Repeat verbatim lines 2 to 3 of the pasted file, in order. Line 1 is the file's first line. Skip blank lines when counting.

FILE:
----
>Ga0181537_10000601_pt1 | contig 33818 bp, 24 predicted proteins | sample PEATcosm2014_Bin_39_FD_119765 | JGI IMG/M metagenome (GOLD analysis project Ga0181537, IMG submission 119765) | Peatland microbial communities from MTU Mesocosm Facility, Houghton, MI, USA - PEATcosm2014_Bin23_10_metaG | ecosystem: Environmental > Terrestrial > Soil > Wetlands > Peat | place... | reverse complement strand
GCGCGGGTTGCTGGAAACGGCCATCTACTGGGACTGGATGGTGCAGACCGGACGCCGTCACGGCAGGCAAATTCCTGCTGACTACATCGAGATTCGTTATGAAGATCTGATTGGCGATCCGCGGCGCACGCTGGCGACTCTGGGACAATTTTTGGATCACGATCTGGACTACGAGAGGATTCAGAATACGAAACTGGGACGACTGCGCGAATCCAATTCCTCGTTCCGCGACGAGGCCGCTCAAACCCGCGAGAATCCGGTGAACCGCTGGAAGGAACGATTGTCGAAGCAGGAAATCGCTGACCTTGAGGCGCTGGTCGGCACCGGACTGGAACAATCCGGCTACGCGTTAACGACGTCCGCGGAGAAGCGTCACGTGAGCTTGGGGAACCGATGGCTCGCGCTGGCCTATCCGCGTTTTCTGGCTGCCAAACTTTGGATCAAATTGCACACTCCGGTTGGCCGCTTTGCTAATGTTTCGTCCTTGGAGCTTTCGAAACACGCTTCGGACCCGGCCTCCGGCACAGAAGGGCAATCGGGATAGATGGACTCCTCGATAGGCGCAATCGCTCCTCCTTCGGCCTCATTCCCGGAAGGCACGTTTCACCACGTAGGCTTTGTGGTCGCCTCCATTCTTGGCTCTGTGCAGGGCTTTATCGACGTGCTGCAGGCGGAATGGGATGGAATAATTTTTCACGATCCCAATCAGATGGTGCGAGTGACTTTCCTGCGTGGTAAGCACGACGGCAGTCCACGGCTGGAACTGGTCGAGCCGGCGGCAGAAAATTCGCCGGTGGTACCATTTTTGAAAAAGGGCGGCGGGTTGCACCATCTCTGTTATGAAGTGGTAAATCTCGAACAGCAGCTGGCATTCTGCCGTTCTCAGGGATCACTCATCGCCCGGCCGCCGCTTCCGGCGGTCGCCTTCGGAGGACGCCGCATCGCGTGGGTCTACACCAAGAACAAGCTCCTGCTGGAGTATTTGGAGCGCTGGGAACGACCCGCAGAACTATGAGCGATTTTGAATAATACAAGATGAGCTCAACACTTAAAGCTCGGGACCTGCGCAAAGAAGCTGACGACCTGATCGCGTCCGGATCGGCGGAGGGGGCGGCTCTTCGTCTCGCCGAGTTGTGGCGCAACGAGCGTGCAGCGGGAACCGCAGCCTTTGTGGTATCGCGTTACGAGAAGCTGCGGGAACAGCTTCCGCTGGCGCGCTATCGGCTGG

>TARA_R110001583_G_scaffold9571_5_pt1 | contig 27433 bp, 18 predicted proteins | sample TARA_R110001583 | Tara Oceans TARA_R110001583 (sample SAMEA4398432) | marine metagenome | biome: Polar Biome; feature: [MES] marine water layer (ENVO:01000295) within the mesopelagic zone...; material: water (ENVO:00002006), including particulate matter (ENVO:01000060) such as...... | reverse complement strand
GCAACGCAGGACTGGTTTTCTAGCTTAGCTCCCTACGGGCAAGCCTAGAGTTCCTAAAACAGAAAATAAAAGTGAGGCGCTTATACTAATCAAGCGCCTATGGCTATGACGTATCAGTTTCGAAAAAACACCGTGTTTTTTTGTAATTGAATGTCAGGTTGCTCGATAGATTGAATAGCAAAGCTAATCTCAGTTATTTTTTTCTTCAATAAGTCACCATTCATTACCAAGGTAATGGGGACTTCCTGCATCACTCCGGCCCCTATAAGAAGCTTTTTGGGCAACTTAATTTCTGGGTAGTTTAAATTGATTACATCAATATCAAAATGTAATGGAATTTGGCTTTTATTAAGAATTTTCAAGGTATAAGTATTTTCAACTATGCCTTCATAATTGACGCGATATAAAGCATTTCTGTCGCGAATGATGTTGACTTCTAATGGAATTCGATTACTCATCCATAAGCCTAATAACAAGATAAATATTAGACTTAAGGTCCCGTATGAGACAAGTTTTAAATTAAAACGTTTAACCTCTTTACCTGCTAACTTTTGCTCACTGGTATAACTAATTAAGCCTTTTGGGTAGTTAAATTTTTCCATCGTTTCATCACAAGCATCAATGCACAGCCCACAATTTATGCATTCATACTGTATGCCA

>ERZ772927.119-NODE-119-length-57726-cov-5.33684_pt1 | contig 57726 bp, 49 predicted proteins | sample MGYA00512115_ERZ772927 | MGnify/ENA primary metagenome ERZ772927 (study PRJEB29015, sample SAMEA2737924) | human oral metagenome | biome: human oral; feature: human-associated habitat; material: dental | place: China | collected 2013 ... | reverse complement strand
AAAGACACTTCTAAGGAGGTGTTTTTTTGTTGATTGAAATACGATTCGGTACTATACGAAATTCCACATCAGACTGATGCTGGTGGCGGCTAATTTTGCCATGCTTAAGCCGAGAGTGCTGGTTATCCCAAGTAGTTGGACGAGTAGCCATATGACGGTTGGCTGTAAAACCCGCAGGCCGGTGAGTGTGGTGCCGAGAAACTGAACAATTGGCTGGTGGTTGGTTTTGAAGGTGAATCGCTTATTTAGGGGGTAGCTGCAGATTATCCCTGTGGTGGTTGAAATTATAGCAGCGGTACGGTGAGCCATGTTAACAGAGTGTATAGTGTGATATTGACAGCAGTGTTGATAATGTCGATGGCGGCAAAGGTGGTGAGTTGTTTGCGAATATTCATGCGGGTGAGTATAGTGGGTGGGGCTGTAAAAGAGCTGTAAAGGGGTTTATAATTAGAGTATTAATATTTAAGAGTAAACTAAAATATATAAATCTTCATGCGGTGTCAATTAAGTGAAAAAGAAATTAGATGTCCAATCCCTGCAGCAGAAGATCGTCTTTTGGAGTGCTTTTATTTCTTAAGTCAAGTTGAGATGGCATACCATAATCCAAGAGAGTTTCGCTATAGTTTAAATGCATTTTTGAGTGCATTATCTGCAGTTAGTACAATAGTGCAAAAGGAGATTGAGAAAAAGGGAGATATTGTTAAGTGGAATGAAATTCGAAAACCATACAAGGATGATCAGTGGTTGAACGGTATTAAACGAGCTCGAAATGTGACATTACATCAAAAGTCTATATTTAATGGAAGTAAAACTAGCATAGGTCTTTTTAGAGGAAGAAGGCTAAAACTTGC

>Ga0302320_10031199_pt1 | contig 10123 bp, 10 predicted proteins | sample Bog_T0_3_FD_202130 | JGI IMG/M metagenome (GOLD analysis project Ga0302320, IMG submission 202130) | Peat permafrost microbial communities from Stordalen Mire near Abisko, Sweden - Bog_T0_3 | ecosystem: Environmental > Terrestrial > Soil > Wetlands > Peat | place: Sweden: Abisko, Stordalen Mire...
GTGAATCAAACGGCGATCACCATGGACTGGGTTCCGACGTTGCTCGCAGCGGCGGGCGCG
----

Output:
GCGCGGGTTGCTGGAAACGGCCATCTACTGGGACTGGATGGTGCAGACCGGACGCCGTCACGGCAGGCAAATTCCTGCTGACTACATCGAGATTCGTTATGAAGATCTGATTGGCGATCCGCGGCGCACGCTGGCGACTCTGGGACAATTTTTGGATCACGATCTGGACTACGAGAGGATTCAGAATACGAAACTGGGACGACTGCGCGAATCCAATTCCTCGTTCCGCGACGAGGCCGCTCAAACCCGCGAGAATCCGGTGAACCGCTGGAAGGAACGATTGTCGAAGCAGGAAATCGCTGACCTTGAGGCGCTGGTCGGCACCGGACTGGAACAATCCGGCTACGCGTTAACGACGTCCGCGGAGAAGCGTCACGTGAGCTTGGGGAACCGATGGCTCGCGCTGGCCTATCCGCGTTTTCTGGCTGCCAAACTTTGGATCAAATTGCACACTCCGGTTGGCCGCTTTGCTAATGTTTCGTCCTTGGAGCTTTCGAAACACGCTTCGGACCCGGCCTCCGGCACAGAAGGGCAATCGGGATAGATGGACTCCTCGATAGGCGCAATCGCTCCTCCTTCGGCCTCATTCCCGGAAGGCACGTTTCACCACGTAGGCTTTGTGGTCGCCTCCATTCTTGGCTCTGTGCAGGGCTTTATCGACGTGCTGCAGGCGGAATGGGATGGAATAATTTTTCACGATCCCAATCAGATGGTGCGAGTGACTTTCCTGCGTGGTAAGCACGACGGCAGTCCACGGCTGGAACTGGTCGAGCCGGCGGCAGAAAATTCGCCGGTGGTACCATTTTTGAAAAAGGGCGGCGGGTTGCACCATCTCTGTTATGAAGTGGTAAATCTCGAACAGCAGCTGGCATTCTGCCGTTCTCAGGGATCACTCATCGCCCGGCCGCCGCTTCCGGCGGTCGCCTTCGGAGGACGCCGCATCGCGTGGGTCTACACCAAGAACAAGCTCCTGCTGGAGTATTTGGAGCGCTGGGAACGACCCGCAGAACTATGAGCGATTTTGAATAATACAAGATGAGCTCAACACTTAAAGCTCGGGACCTGCGCAAAGAAGCTGACGACCTGATCGCGTCCGGATCGGCGGAGGGGGCGGCTCTTCGTCTCGCCGAGTTGTGGCGCAACGAGCGTGCAGCGGGAACCGCAGCCTTTGTGGTATCGCGTTACGAGAAGCTGCGGGAACAGCTTCCGCTGGCGCGCTATCGGCTGG

>TARA_R110001583_G_scaffold9571_5_pt1 | contig 27433 bp, 18 predicted proteins | sample TARA_R110001583 | Tara Oceans TARA_R110001583 (sample SAMEA4398432) | marine metagenome | biome: Polar Biome; feature: [MES] marine water layer (ENVO:01000295) within the mesopelagic zone...; material: water (ENVO:00002006), including particulate matter (ENVO:01000060) such as...... | reverse complement strand